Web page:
Vibrant cities require safe, attractive, and usable public spaces.
- Great streets, parks, and plazas increase social capital, economic vibrancy, and civic engagement.
- Public spaces that are unused or unsafe quickly become a blight, reducing the quality of life for residents and hurting economic activity.
- And more than ever, we need outdoor spaces for health and wellness. The pandemic was a test case of how cities quickly adapted to open streets for dining and recreation. During quarantines people flocked to outdoor parks to socialize and pursue fitness activities.
Maintaining vibrant and attractive public spaces, especially in downtown locations, does currently face several challenges:
- The rise of hybrid work has drained cities of downtown workers who activate places during weekday daytimes, leaving many public spaces underused
- A rise in urban living has brought new residents to many downtown areas, but often more recent, high-end residential buildings provide private amenities that disincentivize residents from using public shared spaces
- A rise of people experiencing mental health and drug/alcohol issues in public space are creating maintenance and safety concerns for many people
- City budgets are constricted, limiting what the public sector can operate, program, and maintain
At Studio One Eleven, our mission to create more vibrant cities has expanded to an effort to program and activate public spaces. Building upon our engagement and tactical urbanism efforts, we have been participating in several activation events in public areas. Going beyond design and engaging with programming is a natural evolution for our mission. We’re taking this effort on because we understand that stewardship of public spaces is a shared responsibility that goes beyond the capacity of many public agencies, especially given today’s challenges.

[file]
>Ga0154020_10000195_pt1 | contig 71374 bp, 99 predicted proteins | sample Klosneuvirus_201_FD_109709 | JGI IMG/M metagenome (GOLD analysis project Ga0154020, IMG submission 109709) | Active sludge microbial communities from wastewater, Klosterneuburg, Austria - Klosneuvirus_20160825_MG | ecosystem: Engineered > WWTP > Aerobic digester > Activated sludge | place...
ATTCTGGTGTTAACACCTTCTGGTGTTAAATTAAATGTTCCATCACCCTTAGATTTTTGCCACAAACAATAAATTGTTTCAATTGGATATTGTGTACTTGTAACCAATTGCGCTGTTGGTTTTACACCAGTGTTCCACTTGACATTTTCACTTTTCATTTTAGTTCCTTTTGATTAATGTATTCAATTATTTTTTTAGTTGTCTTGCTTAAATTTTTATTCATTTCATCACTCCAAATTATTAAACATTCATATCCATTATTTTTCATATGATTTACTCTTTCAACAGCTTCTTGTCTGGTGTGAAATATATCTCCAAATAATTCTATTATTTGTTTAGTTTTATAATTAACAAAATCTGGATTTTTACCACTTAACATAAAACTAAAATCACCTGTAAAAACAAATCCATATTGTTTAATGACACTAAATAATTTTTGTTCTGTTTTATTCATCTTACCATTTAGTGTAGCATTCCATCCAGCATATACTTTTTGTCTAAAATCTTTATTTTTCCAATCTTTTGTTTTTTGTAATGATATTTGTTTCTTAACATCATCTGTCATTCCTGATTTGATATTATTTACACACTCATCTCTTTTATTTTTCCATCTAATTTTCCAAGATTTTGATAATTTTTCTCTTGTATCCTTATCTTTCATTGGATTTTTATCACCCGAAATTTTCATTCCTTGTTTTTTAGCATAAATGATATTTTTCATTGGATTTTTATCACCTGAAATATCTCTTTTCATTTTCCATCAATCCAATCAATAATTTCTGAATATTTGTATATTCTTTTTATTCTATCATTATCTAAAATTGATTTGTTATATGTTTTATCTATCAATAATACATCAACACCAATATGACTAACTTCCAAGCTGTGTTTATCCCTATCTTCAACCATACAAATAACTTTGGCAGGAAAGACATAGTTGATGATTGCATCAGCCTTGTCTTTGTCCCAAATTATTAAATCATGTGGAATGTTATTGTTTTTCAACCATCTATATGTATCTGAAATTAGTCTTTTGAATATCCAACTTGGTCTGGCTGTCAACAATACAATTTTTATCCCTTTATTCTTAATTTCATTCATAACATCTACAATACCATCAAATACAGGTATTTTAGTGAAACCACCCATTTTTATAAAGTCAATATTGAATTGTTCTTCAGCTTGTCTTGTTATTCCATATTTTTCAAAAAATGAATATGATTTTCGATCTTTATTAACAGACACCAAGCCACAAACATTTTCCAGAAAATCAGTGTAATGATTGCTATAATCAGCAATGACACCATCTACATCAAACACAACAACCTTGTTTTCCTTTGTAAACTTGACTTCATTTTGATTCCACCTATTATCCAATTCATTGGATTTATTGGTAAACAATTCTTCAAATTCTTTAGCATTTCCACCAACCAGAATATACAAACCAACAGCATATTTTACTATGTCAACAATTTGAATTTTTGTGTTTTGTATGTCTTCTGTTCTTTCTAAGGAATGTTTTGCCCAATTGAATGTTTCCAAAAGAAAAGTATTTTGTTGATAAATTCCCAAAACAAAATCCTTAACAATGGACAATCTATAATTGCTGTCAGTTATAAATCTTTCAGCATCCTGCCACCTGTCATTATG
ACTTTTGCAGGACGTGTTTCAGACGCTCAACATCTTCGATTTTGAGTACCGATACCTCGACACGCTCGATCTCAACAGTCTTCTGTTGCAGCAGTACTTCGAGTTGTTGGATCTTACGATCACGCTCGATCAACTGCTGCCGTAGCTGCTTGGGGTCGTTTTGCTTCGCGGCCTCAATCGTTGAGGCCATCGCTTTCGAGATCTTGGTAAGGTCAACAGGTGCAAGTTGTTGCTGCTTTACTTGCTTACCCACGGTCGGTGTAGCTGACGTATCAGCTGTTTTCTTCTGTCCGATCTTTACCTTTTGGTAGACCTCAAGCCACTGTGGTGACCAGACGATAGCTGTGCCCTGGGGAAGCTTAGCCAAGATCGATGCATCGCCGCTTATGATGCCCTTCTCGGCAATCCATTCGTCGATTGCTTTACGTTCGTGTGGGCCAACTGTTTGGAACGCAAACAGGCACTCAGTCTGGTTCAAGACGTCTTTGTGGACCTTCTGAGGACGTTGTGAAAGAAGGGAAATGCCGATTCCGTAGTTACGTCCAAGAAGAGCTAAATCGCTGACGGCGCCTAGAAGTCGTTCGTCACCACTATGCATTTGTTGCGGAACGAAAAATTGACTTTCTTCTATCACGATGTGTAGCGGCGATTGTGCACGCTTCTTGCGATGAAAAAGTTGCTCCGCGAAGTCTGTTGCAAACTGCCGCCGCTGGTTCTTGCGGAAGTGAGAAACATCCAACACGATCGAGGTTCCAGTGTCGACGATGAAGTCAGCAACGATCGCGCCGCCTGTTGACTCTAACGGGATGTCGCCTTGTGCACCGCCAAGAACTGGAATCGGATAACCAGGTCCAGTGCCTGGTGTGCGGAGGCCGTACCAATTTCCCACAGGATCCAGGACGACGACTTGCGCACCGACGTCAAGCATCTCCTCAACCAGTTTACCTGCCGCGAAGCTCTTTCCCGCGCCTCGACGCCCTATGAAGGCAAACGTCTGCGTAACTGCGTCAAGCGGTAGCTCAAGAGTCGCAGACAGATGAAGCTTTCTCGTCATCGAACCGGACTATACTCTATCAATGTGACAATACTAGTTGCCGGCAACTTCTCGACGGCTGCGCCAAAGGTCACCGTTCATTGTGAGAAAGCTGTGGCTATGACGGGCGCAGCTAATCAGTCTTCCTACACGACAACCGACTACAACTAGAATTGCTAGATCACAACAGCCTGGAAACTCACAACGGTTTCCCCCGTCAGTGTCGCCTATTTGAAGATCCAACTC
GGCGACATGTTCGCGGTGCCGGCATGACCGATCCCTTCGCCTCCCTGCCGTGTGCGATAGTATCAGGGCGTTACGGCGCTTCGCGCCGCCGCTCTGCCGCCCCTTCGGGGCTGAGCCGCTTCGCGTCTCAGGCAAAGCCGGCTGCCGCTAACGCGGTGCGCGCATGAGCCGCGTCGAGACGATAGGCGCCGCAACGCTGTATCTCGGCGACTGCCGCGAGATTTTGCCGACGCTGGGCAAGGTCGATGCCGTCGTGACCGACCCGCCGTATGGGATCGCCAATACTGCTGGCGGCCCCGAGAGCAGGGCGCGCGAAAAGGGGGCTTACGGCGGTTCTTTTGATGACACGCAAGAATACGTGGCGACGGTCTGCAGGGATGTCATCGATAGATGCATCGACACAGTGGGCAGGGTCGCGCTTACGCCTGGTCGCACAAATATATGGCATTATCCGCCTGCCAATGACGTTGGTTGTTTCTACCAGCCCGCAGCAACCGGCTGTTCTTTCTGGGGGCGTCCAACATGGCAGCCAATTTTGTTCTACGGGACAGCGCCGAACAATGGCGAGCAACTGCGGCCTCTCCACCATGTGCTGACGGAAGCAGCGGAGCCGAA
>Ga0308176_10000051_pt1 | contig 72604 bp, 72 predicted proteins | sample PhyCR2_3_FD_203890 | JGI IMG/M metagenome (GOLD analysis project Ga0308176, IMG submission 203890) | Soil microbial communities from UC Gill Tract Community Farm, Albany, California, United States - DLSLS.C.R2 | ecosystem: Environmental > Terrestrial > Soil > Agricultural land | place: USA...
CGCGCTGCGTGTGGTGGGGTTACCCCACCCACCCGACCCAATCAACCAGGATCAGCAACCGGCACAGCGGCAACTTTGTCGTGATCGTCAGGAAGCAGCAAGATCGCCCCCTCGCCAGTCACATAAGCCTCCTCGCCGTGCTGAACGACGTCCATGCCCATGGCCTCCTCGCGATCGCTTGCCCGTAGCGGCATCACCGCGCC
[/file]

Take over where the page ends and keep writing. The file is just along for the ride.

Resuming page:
Here are three things we’ve learned about activating public space:
1. Know the why
It’s essential to know the goals and objectives of activation to make the case and attract collaborators and funding. Creating activities that attract users and ward off disruptive behaviors and blight is critical. But going beyond that to connect residents and visitors, promote local businesses, and give institutions a larger venue to fulfill their mission and increase their identity can enlarge the opportunity
2. Attract collaborators
For the Getty 25 Festival, we helped bring to a large North Long Beach Park, organizing a collaboration of arts, culture, and business interests to organize the event. The broad perspective, deep local networks, and expanded marketing outreach, not to mention the energy of a diverse and engaged group, helped make the event a huge success
3. Have an extended plan
Activations are time-consuming and take a lot of resources. For our current work, to assist in activating Lincoln Park in Downtown Long Beach, we are starting with a “Phase 0” activation that will set the stage for future efforts. The goal of phase 0, funded by a Knight Cities Civic Grant, is to show the potential to the neighborhood about how this urban park can be used. The larger objective is to catalyze a group of funders and collaborators that include the City, the local Business Improvement district, neighborhood associations, and civic institutions to sustainably create a mechanism for long-term programming and funding into the future.
Talking Points Interview with Alan Pullman,
“The Future of Urban Life: What will Cities Look Like and Feel Like in a Post-Pandemic World?”